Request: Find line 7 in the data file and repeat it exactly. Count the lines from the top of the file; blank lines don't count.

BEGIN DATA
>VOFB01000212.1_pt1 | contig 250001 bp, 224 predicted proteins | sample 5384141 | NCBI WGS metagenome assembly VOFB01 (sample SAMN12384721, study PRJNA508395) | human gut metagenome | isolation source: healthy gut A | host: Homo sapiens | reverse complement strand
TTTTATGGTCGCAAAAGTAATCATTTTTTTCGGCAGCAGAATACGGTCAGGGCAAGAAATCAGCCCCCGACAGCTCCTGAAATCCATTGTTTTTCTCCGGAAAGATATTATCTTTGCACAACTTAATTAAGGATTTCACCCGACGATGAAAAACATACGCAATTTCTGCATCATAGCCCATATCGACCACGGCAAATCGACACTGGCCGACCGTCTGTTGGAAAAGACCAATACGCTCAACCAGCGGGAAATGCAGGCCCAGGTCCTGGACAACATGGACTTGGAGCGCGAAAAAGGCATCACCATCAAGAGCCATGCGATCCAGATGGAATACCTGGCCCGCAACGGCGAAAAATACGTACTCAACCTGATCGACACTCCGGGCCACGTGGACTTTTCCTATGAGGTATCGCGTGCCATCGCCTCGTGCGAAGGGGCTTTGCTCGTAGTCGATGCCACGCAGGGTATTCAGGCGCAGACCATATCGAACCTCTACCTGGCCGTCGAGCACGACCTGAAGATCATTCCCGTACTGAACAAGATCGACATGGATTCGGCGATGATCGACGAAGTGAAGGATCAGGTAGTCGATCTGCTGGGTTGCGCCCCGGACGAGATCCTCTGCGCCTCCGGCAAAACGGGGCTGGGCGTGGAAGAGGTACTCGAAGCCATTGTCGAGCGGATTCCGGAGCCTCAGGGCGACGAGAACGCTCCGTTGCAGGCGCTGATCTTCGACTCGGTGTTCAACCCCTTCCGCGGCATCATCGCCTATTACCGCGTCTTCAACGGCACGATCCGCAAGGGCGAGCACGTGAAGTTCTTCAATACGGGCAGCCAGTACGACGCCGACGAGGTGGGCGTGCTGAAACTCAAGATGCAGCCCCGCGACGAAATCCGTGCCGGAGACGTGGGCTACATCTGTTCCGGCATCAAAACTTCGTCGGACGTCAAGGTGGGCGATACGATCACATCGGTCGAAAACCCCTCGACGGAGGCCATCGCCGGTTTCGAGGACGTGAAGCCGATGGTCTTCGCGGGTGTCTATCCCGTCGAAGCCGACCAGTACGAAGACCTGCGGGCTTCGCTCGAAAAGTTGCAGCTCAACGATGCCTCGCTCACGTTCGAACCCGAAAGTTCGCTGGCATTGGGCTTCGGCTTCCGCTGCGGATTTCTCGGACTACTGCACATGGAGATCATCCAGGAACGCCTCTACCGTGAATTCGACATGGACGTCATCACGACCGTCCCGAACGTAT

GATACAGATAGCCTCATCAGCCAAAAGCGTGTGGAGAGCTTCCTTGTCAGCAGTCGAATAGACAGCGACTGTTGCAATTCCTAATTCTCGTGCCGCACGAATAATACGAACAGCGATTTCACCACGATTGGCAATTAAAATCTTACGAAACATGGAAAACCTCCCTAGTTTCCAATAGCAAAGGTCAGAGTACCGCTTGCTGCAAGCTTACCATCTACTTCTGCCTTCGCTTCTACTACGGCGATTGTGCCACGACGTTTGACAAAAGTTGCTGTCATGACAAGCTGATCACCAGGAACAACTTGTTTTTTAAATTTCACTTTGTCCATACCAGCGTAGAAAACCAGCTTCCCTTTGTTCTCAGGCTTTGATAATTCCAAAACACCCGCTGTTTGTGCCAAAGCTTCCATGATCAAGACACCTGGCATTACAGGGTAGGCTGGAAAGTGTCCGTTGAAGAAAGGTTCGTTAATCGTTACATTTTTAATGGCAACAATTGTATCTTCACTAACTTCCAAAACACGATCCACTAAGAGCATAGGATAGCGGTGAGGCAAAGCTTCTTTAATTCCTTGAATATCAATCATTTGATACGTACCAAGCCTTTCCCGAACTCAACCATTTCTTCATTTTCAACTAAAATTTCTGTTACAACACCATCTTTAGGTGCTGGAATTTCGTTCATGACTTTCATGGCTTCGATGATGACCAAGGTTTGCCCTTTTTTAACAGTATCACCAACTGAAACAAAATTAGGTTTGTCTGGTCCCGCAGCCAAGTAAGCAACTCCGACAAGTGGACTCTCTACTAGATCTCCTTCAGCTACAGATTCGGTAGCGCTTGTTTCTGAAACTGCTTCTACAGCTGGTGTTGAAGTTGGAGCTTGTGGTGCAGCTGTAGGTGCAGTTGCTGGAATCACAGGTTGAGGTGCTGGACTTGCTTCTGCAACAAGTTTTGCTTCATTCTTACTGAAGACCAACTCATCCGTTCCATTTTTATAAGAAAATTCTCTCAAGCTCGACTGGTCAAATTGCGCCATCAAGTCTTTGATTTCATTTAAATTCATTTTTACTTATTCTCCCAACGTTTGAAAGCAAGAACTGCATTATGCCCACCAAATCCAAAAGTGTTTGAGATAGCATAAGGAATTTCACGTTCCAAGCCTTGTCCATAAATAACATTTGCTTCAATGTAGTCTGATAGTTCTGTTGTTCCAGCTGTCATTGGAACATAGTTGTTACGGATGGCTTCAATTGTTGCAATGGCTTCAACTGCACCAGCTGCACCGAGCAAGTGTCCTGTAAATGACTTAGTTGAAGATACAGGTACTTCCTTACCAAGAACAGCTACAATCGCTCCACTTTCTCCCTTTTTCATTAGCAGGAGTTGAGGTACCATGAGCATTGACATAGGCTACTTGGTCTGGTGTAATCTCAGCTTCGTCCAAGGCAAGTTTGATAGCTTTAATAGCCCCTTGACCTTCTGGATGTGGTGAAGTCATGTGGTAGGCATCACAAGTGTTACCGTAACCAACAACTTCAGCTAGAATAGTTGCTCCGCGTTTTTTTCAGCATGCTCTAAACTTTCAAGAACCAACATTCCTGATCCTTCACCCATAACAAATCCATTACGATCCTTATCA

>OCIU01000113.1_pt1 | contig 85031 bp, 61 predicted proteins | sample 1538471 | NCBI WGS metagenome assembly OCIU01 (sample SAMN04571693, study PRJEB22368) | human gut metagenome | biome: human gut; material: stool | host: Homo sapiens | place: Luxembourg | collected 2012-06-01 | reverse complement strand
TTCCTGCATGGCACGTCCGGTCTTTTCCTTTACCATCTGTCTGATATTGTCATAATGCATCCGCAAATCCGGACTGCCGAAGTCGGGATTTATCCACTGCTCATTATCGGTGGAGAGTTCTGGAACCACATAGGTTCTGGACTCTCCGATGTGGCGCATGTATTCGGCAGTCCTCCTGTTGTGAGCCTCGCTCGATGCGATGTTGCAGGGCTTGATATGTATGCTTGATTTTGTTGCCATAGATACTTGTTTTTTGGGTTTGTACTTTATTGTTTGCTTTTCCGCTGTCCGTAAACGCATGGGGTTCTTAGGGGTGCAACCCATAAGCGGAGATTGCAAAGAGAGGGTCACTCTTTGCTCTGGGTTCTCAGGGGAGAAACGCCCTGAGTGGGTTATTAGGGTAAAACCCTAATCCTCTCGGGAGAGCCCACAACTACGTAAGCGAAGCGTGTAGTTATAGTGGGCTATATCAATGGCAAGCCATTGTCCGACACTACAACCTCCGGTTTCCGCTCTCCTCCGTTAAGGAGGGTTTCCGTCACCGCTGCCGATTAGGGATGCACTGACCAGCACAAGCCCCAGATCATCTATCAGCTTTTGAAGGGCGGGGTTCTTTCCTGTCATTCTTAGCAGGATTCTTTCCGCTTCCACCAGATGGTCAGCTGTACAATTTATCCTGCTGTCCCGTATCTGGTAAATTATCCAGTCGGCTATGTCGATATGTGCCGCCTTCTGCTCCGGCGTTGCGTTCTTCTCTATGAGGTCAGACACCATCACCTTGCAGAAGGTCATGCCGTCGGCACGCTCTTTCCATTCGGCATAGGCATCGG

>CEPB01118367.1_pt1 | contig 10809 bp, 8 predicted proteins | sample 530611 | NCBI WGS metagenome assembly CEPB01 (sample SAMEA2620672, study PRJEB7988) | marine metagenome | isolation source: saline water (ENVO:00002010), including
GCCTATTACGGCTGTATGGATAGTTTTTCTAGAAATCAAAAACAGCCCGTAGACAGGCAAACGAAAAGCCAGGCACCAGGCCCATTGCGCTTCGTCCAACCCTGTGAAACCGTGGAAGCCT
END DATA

GCCTATTACGGCTGTATGGATAGTTTTTCTAGAAATCAAAAACAGCCCGTAGACAGGCAAACGAAAAGCCAGGCACCAGGCCCATTGCGCTTCGTCCAACCCTGTGAAACCGTGGAAGCCT